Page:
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Space Simulation

The extreme environmental conditions to which space equipment is exposed throughout its working life demands the highest available standards of materials and systems reliability. Ensuring the ongoing survival of space hardware requires that very thorough and detailed testing processes are conducted. The main aim of such exhaustive testing is to minimize the risks, since the value of a medium size satellite is of the order of hundreds of millions of euros/dollars.

The physical simulation of the satellite as a whole should approximate its actual working conditions to as close an extent as is practicable.

These conditions are extreme and variable: In space, far from the earth's surface, the pressure is around 1.10ֿ¹³ mbar. Outgassing from some satellite materials produces higher pressures nearby; typically around 10-7 mbar. Satellites exchange heat with an extreme environment through radiation: cosmic background temperature is just few K, but satellites receive radiation from the Sun, the Earth and other celestial bodies. At a height of 150km and 60º above the earth's equator, solar radiation has an intensity of about 1.4kW/m2, the solar radiation reflected on the earth about 0.39kW/m2 and the radiation generated by the earth's own temperature is 0.26kW/m2. The solar light spectral distribution and its reflection on the earth correspond to that of a black body at 6,000k whilst the earth's natural radiation corresponds to that of a black body at 260k. Direct solar radiation may be considered constant in any weather conditions but the earth's natural radiation and the solar radiation reflected in it vary with the meteorological conditions (cloud presence or not) as well as with the latitude and height over the entire surface. Finally, other electromagnetic radiation present in space and particle flows without intense charges and variable speeds are added to these visible and infrared radiations.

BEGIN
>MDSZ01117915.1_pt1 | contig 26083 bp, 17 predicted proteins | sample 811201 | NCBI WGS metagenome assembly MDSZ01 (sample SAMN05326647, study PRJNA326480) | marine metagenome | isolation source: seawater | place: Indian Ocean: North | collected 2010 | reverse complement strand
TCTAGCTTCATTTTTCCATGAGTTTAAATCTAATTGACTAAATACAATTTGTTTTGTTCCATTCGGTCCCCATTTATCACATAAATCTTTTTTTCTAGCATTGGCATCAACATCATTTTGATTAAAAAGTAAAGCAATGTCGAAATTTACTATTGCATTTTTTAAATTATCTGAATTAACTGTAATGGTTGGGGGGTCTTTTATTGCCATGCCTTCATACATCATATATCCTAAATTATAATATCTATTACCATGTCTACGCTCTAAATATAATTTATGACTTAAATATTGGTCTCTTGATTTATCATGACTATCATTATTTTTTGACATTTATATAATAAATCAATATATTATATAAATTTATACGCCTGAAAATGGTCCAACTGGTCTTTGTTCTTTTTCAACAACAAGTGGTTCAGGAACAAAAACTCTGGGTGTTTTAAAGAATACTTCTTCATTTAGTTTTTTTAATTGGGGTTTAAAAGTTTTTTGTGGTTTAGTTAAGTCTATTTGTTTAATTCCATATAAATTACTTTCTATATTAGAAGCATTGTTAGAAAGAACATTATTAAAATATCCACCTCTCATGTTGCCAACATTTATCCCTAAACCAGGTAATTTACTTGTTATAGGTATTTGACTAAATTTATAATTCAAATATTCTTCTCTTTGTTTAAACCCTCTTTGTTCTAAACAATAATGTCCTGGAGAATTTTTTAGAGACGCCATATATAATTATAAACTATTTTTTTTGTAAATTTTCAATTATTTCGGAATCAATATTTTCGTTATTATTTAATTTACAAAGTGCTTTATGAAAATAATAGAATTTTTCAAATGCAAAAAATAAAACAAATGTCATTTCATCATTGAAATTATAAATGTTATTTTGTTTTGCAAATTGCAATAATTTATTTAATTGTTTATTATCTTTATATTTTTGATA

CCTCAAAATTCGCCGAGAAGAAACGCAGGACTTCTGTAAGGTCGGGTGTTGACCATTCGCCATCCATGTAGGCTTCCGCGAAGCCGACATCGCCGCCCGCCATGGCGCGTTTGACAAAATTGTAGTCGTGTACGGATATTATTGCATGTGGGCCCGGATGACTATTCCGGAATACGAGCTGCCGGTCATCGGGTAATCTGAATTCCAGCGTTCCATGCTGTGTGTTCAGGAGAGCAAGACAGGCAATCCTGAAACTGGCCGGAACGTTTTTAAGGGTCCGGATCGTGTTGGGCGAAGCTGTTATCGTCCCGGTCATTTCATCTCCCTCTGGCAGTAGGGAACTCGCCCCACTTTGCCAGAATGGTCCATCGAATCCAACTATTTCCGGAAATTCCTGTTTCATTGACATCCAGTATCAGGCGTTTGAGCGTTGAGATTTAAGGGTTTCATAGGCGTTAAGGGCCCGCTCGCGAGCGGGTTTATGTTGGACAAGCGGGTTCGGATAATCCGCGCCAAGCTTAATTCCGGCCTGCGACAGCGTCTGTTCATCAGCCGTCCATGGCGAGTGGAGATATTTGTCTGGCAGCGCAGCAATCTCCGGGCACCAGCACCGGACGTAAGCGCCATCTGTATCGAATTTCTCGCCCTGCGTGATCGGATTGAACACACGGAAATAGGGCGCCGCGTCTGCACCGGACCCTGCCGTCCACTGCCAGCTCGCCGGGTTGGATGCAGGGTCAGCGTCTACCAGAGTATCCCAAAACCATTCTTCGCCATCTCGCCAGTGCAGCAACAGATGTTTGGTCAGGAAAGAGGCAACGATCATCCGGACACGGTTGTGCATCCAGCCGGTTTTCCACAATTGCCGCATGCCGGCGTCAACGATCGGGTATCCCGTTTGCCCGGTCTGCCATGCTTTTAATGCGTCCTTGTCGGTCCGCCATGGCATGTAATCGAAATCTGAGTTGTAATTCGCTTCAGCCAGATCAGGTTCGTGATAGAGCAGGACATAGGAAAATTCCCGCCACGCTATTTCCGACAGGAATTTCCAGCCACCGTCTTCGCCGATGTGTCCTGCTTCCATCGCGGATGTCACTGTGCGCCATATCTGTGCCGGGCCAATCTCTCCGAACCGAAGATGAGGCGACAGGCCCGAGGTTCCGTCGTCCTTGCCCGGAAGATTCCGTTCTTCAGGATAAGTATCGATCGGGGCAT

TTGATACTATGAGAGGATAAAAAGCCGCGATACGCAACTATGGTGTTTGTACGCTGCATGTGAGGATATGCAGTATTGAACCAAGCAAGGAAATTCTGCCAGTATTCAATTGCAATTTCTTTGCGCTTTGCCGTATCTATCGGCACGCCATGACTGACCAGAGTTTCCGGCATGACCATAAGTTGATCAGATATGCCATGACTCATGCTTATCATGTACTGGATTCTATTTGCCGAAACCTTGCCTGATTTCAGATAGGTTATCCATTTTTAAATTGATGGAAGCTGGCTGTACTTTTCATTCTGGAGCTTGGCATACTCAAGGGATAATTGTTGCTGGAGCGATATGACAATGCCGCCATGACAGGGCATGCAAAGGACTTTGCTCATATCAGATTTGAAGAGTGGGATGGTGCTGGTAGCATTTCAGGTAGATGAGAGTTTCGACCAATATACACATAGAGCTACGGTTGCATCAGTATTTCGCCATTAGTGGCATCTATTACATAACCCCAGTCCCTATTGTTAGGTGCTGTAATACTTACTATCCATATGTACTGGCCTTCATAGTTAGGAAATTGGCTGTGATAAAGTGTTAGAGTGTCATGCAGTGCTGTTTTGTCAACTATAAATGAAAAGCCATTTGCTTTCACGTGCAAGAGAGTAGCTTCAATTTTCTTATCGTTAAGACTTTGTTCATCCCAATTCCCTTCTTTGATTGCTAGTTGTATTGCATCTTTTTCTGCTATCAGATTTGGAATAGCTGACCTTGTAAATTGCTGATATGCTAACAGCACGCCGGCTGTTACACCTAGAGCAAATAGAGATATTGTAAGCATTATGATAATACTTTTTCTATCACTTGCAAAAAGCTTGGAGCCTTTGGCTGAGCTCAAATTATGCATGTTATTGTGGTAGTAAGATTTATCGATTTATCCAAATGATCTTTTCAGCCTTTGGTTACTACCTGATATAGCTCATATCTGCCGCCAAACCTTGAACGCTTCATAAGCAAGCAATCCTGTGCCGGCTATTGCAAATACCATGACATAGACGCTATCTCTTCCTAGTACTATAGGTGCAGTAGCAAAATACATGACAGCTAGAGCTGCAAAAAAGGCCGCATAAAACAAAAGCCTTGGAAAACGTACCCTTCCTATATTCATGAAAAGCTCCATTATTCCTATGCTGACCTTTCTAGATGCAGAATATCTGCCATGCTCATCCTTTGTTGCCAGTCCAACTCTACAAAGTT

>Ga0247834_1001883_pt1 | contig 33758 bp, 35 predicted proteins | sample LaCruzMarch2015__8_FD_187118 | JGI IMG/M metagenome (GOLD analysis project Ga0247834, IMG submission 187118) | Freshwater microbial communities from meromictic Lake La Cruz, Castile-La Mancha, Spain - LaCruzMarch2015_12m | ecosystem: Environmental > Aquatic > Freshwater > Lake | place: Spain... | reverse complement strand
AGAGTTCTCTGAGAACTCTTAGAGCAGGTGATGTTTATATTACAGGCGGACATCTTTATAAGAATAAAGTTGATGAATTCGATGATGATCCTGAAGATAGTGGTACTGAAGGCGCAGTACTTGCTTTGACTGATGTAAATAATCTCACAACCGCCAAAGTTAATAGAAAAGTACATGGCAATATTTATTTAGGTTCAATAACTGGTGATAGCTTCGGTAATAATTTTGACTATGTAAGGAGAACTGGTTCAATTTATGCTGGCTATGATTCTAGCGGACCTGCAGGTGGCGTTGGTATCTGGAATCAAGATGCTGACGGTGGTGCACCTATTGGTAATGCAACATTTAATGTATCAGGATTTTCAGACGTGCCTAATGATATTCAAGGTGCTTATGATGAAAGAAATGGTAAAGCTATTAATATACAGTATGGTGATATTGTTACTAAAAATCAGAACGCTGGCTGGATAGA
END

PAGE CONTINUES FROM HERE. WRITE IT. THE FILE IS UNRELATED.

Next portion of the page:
The simulation of such complex and environmentally variable conditions is technologically non-viable therefore the space simulation chambers are usually restricted to the vacuum simulation up to 1.10ֿ7 mbar, cold and visible and infrared radiation (-190ºC/+180ºC).